South Ossetia, Georgia, 2009: Tskhinvali. A year after the conflict that divided South Ossetians and Georgians, much of the town of Tskhinvali is still badly damaged. Event

Public Pleadings by LLM Students on the 2008 South Ossetian Conflict

May 2018, 09:00-16:00

In the framework of the LLM course on international humanitarian law (IHL) given by Professor Gloria Gaggioli, students will plead for Russia and Georgia arguing the the side they represent respected IHL while the adverse side has violated IHL.

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Gaza City, 2014. Palestinians check the remains of Al-Basha, a building that was destroyed by an Israeli air strike. Event

Public Pleadings by LLM Students on the Summer 2014 Gaza Conflict

June 2018, 09:00-16:00

In the framework of the LLM course on international humanitarian law (IHL), students will plead for Israel and Palestine arguing that the side they represent has respected IHL while the adverse side has violated IHL.

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East Timor, Dili, burnt houses Short Course

The Law of Non-International Armed Conflicts and Other Contested Issues

26 April - May 2018

This course examines one of the main purpose of international humanitarian law (IHL), which is to mitigate human suffering caused by war. It enables a careful evaluation of the various IHL rules intended to help protect vulnerable persons, such as civilians and prisoners of war, as well as property during armed conflict.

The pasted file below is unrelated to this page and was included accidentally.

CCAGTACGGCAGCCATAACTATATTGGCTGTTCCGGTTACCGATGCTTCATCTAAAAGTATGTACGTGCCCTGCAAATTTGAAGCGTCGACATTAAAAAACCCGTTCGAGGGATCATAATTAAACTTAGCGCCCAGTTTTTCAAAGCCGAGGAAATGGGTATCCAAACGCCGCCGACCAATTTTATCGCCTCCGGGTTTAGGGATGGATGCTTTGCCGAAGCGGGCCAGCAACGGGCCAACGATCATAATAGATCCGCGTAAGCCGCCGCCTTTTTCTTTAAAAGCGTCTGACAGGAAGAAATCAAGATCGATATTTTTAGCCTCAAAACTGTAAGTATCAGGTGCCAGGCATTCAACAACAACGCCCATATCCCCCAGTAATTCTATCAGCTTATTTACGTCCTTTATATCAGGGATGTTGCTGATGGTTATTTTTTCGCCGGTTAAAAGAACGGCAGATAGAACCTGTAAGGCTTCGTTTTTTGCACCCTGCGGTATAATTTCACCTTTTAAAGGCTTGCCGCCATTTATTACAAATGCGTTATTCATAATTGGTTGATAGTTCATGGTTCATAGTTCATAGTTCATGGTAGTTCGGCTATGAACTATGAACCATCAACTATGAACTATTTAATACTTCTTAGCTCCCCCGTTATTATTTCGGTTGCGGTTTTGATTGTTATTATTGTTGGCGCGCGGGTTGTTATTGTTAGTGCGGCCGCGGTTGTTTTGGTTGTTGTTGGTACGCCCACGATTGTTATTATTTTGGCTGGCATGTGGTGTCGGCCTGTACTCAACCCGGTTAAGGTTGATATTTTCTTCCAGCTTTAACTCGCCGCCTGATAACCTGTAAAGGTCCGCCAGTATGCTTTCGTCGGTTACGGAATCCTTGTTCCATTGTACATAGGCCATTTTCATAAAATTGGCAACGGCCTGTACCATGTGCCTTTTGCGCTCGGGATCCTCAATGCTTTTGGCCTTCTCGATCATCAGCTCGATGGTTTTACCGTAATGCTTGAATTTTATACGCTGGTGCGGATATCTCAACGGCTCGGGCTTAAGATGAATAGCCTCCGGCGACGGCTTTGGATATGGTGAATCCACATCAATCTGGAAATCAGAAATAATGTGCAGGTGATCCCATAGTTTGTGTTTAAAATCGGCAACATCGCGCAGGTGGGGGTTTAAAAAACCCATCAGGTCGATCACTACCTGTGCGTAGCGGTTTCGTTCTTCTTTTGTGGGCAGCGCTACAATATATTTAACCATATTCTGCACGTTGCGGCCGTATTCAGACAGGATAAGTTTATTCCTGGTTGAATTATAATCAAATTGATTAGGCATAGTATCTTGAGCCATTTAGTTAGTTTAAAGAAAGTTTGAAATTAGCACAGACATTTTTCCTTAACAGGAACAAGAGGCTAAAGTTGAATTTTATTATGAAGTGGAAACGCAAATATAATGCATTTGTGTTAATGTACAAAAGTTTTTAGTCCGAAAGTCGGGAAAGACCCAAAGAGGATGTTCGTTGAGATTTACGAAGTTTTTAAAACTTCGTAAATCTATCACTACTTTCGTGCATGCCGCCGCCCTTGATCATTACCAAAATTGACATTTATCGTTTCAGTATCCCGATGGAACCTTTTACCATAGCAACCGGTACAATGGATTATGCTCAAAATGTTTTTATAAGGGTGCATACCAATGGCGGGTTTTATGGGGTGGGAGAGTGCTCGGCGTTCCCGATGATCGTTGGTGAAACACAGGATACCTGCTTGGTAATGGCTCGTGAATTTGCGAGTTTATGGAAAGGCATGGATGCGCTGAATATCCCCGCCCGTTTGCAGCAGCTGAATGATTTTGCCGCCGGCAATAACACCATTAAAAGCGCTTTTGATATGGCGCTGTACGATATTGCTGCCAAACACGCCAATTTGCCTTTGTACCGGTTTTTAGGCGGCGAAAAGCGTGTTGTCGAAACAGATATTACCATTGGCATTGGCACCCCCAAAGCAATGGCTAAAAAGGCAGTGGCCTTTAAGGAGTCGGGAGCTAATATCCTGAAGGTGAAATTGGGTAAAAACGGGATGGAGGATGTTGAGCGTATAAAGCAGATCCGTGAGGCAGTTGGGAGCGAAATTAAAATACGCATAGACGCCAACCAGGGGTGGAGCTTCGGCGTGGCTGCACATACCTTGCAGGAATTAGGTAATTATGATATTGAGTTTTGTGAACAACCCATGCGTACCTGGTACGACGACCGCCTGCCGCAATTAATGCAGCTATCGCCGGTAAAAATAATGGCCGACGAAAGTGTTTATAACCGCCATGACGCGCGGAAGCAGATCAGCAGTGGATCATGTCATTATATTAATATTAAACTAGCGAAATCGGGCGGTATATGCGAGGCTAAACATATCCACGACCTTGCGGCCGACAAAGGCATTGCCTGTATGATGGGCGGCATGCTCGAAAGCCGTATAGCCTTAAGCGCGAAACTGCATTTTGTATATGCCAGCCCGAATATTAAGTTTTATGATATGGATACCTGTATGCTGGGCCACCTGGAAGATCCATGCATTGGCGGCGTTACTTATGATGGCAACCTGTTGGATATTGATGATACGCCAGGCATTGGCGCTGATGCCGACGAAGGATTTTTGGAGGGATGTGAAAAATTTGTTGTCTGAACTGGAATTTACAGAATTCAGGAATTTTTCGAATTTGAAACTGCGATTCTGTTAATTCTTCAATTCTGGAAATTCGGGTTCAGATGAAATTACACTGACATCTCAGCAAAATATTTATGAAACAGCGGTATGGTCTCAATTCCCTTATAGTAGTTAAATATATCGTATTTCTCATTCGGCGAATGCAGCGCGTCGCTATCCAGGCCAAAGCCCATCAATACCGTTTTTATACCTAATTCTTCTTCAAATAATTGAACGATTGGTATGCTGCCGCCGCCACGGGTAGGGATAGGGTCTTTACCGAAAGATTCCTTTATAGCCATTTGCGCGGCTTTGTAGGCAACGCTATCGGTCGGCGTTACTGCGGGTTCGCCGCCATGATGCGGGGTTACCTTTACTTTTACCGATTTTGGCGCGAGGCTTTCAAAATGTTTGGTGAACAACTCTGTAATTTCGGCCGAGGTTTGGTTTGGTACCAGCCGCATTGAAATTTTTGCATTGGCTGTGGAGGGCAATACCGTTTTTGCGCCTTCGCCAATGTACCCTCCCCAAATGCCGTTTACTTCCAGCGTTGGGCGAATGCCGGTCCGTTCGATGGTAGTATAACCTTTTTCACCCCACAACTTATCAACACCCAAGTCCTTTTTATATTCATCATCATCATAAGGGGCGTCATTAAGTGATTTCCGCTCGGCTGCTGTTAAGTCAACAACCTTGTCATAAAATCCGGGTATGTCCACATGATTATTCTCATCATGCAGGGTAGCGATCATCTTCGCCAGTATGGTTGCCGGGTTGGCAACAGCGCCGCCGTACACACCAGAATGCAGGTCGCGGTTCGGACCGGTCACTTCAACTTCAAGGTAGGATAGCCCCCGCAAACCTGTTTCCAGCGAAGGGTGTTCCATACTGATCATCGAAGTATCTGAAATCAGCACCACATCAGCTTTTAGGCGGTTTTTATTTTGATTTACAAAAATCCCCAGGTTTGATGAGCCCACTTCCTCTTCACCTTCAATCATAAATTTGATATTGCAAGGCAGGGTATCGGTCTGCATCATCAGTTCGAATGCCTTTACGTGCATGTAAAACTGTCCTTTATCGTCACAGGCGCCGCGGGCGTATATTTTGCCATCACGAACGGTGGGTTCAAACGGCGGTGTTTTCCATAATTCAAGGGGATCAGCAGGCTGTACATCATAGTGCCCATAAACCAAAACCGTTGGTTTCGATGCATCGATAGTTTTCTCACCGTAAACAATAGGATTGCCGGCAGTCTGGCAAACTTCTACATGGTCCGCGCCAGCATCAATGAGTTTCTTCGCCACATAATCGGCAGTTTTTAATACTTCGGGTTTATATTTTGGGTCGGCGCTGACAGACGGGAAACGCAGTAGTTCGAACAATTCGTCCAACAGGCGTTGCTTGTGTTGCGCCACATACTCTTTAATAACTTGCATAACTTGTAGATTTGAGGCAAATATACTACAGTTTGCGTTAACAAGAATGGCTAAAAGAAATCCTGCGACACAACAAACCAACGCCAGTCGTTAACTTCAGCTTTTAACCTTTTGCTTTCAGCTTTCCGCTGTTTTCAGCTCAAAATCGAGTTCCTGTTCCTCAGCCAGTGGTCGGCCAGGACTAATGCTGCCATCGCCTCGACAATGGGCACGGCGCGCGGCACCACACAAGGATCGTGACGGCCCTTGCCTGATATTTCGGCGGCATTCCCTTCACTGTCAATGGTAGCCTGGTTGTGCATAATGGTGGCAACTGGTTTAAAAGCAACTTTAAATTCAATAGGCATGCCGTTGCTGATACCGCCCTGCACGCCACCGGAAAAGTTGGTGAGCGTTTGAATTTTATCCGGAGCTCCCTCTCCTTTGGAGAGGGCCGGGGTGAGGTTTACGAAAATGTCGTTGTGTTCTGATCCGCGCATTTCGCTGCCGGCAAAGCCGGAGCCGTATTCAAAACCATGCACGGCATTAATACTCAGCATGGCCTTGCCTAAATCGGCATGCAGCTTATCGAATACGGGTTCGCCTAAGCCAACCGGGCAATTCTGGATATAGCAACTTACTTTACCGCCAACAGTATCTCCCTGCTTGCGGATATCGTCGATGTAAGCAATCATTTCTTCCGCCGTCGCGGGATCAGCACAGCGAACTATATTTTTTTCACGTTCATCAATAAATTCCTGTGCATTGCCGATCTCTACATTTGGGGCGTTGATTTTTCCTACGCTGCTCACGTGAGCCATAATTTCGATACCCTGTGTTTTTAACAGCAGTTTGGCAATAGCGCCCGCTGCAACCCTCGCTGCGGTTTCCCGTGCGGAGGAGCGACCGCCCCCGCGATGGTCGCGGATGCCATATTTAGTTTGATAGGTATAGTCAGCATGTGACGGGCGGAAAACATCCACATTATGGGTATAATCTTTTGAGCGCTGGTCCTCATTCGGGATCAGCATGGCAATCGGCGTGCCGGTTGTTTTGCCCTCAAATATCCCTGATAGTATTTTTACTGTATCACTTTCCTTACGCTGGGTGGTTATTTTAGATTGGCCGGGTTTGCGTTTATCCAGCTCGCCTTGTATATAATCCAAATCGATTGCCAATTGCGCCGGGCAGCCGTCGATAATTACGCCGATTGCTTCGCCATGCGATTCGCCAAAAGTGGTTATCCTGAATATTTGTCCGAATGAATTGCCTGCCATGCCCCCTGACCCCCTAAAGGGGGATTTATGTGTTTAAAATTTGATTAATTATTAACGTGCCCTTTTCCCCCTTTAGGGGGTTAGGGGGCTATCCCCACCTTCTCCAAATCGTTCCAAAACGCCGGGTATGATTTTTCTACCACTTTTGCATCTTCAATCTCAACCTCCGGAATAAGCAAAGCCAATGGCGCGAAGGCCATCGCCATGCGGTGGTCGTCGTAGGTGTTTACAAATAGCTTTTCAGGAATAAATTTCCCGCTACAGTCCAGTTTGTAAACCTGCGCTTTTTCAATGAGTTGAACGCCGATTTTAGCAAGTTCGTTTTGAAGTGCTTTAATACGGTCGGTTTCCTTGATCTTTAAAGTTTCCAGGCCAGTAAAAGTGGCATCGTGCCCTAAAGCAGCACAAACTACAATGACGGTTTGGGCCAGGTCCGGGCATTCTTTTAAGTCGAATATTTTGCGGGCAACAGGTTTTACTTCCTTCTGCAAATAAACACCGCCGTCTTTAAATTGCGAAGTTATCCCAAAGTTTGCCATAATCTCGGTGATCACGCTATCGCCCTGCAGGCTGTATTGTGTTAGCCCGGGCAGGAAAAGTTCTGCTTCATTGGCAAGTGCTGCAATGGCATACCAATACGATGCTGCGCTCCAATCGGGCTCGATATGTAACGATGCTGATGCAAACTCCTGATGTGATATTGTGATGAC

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UN Mission patrols disputed area in Sudan Short Course

Peacebuilding in Post-Conflict and Fragile Situations

13 April - May 2018

This course provides a concise and systematic treatment of the peacebuilding process in post-conflict and fragile situations. It adopts a holistic definition of peacebuilding that combines the socio-political issues with economic growth in a sustainable development perspective.

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Central African Republic, Ouham province, village of Ouogo. International Humanitarian Law dissemination session to members of the Peoples' Army for the Restoration of Democracy. Project

From Words to Deeds: A Study of Armed Non-State Actors’ Practice and Interpretation of International Humanitarian and Human Rights Norms

Started in January 2017

This project aims at compiling and analysing the practice and interpretation of selected international humanitarian law and human rights norms by armed non-state actors (ANSA). It has a pragmatic double objective: first, to offer a comparative analysis of IHL and human rights norms from the perspective of ANSA, and second, to inform strategies of humanitarian engagement with ANSA, in particular the content of a possible ‘Model Code of Conduct’.

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UN Peacekeepers on Patrol in Abyei, Sudan Project

Post-Conflict Peacebuilding

Completed in January 2005

This research project aimed to clarify the multiple facets of post-conflict peacebuilding.